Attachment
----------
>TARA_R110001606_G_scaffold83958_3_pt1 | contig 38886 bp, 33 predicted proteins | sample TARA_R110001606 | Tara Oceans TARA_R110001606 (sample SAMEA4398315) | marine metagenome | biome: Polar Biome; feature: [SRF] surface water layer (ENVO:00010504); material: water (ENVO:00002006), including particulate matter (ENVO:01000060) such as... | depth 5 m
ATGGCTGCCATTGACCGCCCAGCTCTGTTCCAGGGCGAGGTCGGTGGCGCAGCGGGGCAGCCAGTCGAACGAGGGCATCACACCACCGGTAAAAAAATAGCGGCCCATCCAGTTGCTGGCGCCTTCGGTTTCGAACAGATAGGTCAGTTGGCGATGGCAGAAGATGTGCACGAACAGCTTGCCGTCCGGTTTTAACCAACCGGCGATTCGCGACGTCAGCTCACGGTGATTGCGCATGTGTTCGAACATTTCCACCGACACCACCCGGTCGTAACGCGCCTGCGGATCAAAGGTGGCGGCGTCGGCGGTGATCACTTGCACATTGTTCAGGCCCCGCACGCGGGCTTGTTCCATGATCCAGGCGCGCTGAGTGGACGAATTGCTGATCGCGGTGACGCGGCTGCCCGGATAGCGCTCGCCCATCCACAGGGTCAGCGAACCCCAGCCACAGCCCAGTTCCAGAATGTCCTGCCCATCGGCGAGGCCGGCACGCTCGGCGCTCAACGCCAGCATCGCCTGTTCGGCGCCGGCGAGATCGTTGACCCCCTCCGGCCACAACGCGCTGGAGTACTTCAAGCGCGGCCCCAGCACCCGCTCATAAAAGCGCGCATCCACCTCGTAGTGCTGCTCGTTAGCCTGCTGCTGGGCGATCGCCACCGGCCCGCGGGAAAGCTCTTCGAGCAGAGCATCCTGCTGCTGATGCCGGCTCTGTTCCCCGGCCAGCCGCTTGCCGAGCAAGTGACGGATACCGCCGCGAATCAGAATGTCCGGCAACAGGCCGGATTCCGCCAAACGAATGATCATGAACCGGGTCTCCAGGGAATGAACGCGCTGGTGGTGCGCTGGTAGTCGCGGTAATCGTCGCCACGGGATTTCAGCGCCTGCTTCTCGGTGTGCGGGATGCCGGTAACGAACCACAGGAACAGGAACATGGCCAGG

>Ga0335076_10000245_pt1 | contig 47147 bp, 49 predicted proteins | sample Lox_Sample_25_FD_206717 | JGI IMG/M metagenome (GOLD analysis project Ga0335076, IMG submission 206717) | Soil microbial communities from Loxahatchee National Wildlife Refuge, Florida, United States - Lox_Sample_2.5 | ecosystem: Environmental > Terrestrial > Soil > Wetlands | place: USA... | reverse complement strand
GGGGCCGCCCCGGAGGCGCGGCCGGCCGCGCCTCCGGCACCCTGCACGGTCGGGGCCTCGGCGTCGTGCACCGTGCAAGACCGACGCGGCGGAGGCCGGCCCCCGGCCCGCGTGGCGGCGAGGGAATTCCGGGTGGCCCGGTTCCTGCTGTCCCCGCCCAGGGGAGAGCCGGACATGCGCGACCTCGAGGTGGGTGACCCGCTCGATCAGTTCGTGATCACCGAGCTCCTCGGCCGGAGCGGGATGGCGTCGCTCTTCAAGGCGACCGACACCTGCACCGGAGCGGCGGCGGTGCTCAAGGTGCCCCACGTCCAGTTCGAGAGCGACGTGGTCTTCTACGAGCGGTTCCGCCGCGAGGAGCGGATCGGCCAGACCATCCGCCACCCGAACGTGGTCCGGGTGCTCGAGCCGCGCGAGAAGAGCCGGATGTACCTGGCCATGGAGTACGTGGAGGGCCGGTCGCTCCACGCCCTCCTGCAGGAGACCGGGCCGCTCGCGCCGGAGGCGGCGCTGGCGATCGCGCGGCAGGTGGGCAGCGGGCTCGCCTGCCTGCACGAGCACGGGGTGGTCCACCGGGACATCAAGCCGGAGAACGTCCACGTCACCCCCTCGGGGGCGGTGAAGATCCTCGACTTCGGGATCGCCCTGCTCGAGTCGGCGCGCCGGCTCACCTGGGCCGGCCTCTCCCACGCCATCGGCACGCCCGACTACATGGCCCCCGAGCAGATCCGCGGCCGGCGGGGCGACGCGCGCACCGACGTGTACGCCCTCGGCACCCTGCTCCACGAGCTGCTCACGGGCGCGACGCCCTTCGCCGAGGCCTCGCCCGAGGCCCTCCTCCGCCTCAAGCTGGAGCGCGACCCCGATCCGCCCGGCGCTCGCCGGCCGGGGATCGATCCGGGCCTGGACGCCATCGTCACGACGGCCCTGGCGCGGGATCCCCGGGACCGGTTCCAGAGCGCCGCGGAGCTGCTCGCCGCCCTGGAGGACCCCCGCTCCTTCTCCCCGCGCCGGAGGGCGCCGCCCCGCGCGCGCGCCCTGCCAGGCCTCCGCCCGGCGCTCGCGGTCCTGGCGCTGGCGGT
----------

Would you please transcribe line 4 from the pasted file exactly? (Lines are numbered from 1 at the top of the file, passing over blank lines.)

GGGGCCGCCCCGGAGGCGCGGCCGGCCGCGCCTCCGGCACCCTGCACGGTCGGGGCCTCGGCGTCGTGCACCGTGCAAGACCGACGCGGCGGAGGCCGGCCCCCGGCCCGCGTGGCGGCGAGGGAATTCCGGGTGGCCCGGTTCCTGCTGTCCCCGCCCAGGGGAGAGCCGGACATGCGCGACCTCGAGGTGGGTGACCCGCTCGATCAGTTCGTGATCACCGAGCTCCTCGGCCGGAGCGGGATGGCGTCGCTCTTCAAGGCGACCGACACCTGCACCGGAGCGGCGGCGGTGCTCAAGGTGCCCCACGTCCAGTTCGAGAGCGACGTGGTCTTCTACGAGCGGTTCCGCCGCGAGGAGCGGATCGGCCAGACCATCCGCCACCCGAACGTGGTCCGGGTGCTCGAGCCGCGCGAGAAGAGCCGGATGTACCTGGCCATGGAGTACGTGGAGGGCCGGTCGCTCCACGCCCTCCTGCAGGAGACCGGGCCGCTCGCGCCGGAGGCGGCGCTGGCGATCGCGCGGCAGGTGGGCAGCGGGCTCGCCTGCCTGCACGAGCACGGGGTGGTCCACCGGGACATCAAGCCGGAGAACGTCCACGTCACCCCCTCGGGGGCGGTGAAGATCCTCGACTTCGGGATCGCCCTGCTCGAGTCGGCGCGCCGGCTCACCTGGGCCGGCCTCTCCCACGCCATCGGCACGCCCGACTACATGGCCCCCGAGCAGATCCGCGGCCGGCGGGGCGACGCGCGCACCGACGTGTACGCCCTCGGCACCCTGCTCCACGAGCTGCTCACGGGCGCGACGCCCTTCGCCGAGGCCTCGCCCGAGGCCCTCCTCCGCCTCAAGCTGGAGCGCGACCCCGATCCGCCCGGCGCTCGCCGGCCGGGGATCGATCCGGGCCTGGACGCCATCGTCACGACGGCCCTGGCGCGGGATCCCCGGGACCGGTTCCAGAGCGCCGCGGAGCTGCTCGCCGCCCTGGAGGACCCCCGCTCCTTCTCCCCGCGCCGGAGGGCGCCGCCCCGCGCGCGCGCCCTGCCAGGCCTCCGCCCGGCGCTCGCGGTCCTGGCGCTGGCGGT